So … what gives?

Formulating an answer as to why Chicago wouldn’t draft a quarterback is as easy to explain as pointing out the team has more glaring needs at other spots on the depth chart to draft a third/developmental quarterback. Running that down is pretty easy.

  • The Lions taking Gordon came three picks after the Bears took Georgia safety J.R. Reed. Finding a starting caliber safety to pair with Eddie Jackson is a need, but this particular mock has Chicago passing on higher-profile prospects Antoine Winfield (58th, Vikings) as well as Kyle Dugger (59th, Seahawks) in the second round.
  • The Jets’ selection of Morgan was five spots before the Bears take Vanderbilt RB Ke’Shawn Vaughn. I don’t want to overlook running back as a need, because someone needs to fit between David Montgomery and Tarik Cohen on the depth chart. But seeing one of the two QB prospects the Bears have reportedly met with during the pre-draft process get taken in such close proximity to the team’s picks would sting.
  • Luton comes off the board to the Pats four spots after Chicago takes Southern Miss WR Quez Watkins. This is a deep draft for receivers, so getting one late in the sixth round seems like a fair value on paper (especially with Watkins ranking 196th on CBS Sports’ big board).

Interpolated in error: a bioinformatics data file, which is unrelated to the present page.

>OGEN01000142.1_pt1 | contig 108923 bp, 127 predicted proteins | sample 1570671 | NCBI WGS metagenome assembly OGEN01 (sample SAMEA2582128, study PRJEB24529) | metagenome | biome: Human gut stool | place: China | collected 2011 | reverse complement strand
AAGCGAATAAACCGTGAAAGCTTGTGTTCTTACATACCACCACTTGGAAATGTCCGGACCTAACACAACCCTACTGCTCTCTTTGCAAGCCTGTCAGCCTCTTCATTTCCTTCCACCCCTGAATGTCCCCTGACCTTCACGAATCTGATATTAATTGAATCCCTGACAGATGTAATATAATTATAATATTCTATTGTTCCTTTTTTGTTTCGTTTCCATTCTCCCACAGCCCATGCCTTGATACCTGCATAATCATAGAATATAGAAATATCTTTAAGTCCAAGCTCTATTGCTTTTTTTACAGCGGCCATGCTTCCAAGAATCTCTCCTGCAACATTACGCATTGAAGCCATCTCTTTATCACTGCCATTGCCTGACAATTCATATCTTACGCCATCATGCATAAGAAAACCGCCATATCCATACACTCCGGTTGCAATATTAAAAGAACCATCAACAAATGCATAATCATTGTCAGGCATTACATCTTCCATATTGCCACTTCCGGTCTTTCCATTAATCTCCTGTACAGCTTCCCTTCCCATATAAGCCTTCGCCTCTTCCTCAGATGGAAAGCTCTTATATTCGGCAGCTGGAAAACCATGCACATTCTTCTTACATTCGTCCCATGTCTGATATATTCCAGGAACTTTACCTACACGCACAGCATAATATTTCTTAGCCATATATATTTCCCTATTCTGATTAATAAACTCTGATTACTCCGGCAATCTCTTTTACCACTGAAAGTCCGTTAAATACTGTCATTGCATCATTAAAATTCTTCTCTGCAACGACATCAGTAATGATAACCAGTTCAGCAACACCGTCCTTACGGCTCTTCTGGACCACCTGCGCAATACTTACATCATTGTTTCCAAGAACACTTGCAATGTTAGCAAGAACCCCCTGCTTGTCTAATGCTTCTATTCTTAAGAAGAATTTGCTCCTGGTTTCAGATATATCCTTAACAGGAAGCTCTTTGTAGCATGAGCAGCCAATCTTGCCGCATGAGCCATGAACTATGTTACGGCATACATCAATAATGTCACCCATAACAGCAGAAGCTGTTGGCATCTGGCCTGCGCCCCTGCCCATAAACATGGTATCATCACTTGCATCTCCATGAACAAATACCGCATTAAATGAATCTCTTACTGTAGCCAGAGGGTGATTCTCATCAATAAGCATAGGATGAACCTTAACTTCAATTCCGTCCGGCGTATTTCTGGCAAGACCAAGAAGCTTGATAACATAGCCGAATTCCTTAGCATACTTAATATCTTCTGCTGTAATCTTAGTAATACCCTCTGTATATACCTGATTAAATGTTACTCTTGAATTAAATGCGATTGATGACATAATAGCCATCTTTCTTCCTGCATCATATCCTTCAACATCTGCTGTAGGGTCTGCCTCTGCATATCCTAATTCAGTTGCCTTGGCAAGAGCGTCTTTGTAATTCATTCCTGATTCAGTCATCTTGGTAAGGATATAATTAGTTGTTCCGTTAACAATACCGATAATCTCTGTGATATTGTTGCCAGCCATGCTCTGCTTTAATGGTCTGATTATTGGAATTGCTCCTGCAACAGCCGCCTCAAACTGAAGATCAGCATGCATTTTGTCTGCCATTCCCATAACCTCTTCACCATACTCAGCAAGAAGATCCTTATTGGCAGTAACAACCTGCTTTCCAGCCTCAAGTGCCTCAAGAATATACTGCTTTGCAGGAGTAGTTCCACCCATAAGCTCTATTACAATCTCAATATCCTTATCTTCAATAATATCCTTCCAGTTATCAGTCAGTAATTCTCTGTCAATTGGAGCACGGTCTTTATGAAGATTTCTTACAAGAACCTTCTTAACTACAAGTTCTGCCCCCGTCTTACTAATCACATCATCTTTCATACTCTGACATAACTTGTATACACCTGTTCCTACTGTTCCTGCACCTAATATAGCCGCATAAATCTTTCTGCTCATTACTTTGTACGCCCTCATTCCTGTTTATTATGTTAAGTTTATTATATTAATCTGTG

• Washington’s pick of McDonald is sandwiched between Chicago taking Oklahoma CB Parnell Motley (there’s no such thing as having too many defensive backs!) and West Virginia tackle Colton McKivitz (there’s no such thing as having too much offensive line depth, either!)

As for passing on one of the Eason, Hurts, Fromm group … I get it. I might not necessarily like it, but I can understand why it could happen.

For starters, the Bears don’t have a third-round pick. Therefore, reaching for one of these three prospects with a top-50 pick might not be in the team’s best short-term interests. Even still … at what point do the Bears consider the big picture when it comes to quarterback evaluation?

Mitch Trubisky’s rookie deal is slated to expire at the end of the 2020 season. Nick Foles could opt out of his contract at any point in the next two offseason. Which means that the Bears could be left in a situation where they don’t have any quarterbacks on the roster. To be fair, that scenario playing out is a long-shot, but we have seen crazier things happen.

For what it’s worth, not drafting a QB doesn’t mean the Bears won’t add another one to the room. Nate Stanley (ESPN’s QB10), Josh Love (PFF’s QB10), and Brian Lewerke (CBS Sports’ QB10) would be part of the undrafted free agent frenzy. It wouldn’t surprise me in the least if the Bears traveled that route in search of a developmental signal caller. From there, it won’t be until 2021 until Chicago can draft another quarterback. And depending on how the 2020 campaign goes, who will be making the call on the pick might not be whomever is in charge right now.



Author: Luis Medina

Luis Medina is a Writer at Bleacher Nation, and you can find him on Twitter at@lcm1986.